National Writing Project

Book Review: Classroom Blogging

By: Red Clay Writing Project’s Technology Team
Publication: RCWP Tech Advanced Institute 2008 Wiki
Date: December 19, 2008

Summary: A site’s technology team delves into David Warlick’s Classroom Blogging, trying out its ideas and visiting the author’s own blog, and concludes that the book offers useful information and insights and aligns with writing project philosophy.

 

As a budding new writing project technology team, we found David Warlick's Classroom Blogging (2nd Ed.) an accessible and productive text as we thought about using new Web 2.0 technologies in our personal and professional lives and in our classroom teaching.

Many of Warlick's assertions regarding intersections between new technologies and literacy align philosophically with our approach to teaching and learning. Like Warlick, we see increased potential for generating multimedia content online—rather than simply consuming it—as a way of amplifying voices often hidden in traditional forms of media.

We also agree with Warlick's notion that because these new technologies will profoundly impact democratic participation, educators have a responsibility to help students develop the thinking habits they will need to consume and produce online content in this new democratic environment.

A New Publishing Paradigm

As his title suggests, Warlick foregrounds blogging as a literacy practice that enables what he calls a "new publishing paradigm," one that allows for an environment in which learners dialogue together, "observe, reflect, and share, and where the reader has the right, and the skill, to make his own decision about the information he uses."

Educators have a responsibility to help students develop the thinking habits they will need to consume and produce online content in this new democratic environment.

We respect that Warlick actively practices what he writes about. Several of our tech team members followed Warlick's blog , and found it a noteworthy example of blogging within a community of individuals who strongly value dialogue regarding technology in education and who invite conversation, constructive criticism, and respect.

While Warlick, commendably, brings attention to both the potential benefits that blogosphere and Web 2.0 applications have to enhance teaching and learning, he simultaneously cautions that these applications bring with them issues of Internet safety, copyright, content authority, and access to public versus private audiences.

How To's

Warlick gives practical resources for those interested in exploring blogging platforms and blog search engines. Although helpful, this middle section of Warlick's book is somewhat "how-to-ish," an arguably paradoxical format for exploring online technologies.

We found ourselves skimming those sections and diving into the applications themselves. We relied on each other's familiarity with the applications and used help buttons to troubleshoot questions that arose.

We wondered if Warlick's how-to sections might prove more effectively presented online, allowing changes in the technologies to require online how-to updates rather than new book editions.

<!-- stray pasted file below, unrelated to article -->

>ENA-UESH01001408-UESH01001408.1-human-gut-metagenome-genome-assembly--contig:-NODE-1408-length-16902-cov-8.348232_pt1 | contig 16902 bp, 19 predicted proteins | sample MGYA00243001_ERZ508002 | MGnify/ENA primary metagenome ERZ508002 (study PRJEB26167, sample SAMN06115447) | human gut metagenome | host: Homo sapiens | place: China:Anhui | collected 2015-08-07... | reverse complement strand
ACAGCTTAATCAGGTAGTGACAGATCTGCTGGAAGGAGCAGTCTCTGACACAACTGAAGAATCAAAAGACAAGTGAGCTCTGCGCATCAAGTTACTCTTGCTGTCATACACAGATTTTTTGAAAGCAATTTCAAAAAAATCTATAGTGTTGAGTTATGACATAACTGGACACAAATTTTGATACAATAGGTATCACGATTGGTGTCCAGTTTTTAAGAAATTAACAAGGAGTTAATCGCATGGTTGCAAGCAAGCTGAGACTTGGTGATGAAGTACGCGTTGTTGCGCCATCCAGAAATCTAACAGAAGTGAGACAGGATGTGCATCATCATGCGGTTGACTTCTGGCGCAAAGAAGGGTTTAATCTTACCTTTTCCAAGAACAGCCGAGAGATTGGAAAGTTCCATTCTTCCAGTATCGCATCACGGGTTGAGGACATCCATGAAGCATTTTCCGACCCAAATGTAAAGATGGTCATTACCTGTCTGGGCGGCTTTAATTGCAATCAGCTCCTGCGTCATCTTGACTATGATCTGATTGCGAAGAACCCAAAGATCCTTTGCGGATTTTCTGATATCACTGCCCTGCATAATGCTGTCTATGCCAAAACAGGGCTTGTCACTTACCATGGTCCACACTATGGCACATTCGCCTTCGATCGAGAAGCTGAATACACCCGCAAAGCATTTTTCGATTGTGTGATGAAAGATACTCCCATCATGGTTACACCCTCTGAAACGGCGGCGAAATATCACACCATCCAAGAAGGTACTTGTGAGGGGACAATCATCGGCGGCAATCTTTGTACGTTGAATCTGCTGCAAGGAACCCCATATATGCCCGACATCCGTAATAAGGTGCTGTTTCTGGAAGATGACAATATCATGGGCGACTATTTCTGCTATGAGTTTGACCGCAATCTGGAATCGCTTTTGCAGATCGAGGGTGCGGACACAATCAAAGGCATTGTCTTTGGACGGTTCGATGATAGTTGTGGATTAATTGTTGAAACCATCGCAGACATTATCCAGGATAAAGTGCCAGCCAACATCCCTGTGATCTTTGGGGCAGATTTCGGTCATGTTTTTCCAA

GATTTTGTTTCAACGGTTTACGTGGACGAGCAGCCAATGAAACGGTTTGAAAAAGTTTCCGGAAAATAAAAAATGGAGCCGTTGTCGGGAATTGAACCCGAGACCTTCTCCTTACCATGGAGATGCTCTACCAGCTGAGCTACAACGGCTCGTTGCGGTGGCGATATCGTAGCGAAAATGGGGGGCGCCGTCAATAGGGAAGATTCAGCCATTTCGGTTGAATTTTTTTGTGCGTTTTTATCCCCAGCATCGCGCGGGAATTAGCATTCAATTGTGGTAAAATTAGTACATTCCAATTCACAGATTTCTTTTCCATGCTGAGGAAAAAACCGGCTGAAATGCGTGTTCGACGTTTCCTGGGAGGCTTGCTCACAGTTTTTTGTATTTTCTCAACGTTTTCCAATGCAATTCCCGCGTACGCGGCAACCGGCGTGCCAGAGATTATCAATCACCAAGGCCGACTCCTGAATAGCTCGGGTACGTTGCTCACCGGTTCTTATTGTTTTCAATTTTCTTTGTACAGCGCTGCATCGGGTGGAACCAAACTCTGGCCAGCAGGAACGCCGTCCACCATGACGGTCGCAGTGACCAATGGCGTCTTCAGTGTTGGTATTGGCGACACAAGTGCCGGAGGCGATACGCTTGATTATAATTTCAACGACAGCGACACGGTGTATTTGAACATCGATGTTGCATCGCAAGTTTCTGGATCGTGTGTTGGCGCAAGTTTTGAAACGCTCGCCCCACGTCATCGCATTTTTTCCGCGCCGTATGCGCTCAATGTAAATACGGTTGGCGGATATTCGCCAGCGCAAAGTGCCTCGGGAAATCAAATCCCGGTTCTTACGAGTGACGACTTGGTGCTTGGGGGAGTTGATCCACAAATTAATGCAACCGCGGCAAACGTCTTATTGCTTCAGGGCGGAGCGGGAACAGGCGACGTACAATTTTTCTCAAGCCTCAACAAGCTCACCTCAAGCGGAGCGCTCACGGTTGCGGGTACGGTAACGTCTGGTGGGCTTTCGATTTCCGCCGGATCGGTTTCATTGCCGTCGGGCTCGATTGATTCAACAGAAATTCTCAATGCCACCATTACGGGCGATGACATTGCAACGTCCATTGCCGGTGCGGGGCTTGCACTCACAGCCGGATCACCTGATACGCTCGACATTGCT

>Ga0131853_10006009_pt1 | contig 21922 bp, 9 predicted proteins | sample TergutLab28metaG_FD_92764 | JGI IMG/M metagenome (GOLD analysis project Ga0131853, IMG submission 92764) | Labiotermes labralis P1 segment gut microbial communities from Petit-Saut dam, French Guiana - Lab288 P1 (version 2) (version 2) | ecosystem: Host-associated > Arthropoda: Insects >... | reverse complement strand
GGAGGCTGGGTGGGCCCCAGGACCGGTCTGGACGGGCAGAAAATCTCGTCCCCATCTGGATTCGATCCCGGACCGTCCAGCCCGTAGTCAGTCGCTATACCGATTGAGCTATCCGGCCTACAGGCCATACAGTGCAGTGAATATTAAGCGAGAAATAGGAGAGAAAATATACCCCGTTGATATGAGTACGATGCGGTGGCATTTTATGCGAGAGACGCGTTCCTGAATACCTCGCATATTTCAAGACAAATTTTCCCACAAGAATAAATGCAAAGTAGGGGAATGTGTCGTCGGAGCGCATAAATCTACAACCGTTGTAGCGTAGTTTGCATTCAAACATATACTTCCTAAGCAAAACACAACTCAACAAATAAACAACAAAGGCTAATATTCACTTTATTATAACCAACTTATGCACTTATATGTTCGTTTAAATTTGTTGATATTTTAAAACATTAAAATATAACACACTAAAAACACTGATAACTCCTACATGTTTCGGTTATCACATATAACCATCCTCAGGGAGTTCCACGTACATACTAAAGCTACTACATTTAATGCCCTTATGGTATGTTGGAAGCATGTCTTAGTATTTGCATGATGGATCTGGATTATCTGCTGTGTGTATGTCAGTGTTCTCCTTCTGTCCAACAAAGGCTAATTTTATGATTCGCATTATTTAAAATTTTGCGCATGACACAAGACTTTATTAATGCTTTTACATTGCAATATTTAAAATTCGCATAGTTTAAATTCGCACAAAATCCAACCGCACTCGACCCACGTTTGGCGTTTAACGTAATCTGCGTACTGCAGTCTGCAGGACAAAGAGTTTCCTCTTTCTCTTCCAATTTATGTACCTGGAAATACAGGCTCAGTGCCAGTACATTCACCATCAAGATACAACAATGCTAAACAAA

Web 2.0 as a Professional Learning Practice

That said, Warlick packs a lot in a small book, including attention to applications other than blogs—RSS feeds, RSS readers, and wikis. He discusses, for instance, the ability that RSS feeds and aggregators have to create personalized "newspapers" that allow people "to train the information to find us. It is radical and dramatic, and it adds one more element to what it means to be literate within a networked, digital, and overwhelming information landscape."

In other words, we no longer have to spend time going to a site we value; instead, new information dynamically updates to our RSS reader instantly for our access.

As a writing project technology team, we honed in on how these applications might also foster productive practices for professional learning. Although Warlick focuses less on this concern, he alludes to its potential: "If teachers in a school are encouraged to blog about what and how they are teaching, then educators who teach at the same level or the same subject area will be more aware of the happenings in their part of the school."

This assertion led our group to a discussion contrasting the relative merits of blogs and wikis. While several members of our team utilized blogs in their classrooms with students, and as a tech team we used a private community blog to discuss readings and classroom explorations, we've found a wiki extraordinarily productive when working with educators during workshops about technology and literacy outside our team. For example, check out our Saturday Brown Bag wiki and the Red Clay Writing Project's Advanced Institute for Technology and Literacy wiki .

Wikis provide a space for us to achieve a collaborative learning setting as well as a place to individually publish and receive feedback.

Perhaps the most recent example of this potential for us is the collaboration on this very book review, a process that included penning thoughts to our Advanced Institute wiki site, one that involved multiple readers. Much like using Google Docs , this wiki approach differed from passing a Word document around via email, allowing us to keep our revisions and suggestions in one location.

Undoubtedly, Warlick's Classroom Blogging jump-started our exploration of online applications as they apply to our classroom teaching, our personal and professional lives, and our learning goals as a technology team and local writing project chapter.

About the Authors The Red Clay Technology Team is comprised of John Bishop, Paige Cole, Scott Ritchie, John-Paul Vigil, May Dartez, Eric Hasty, and Freida Hammett.

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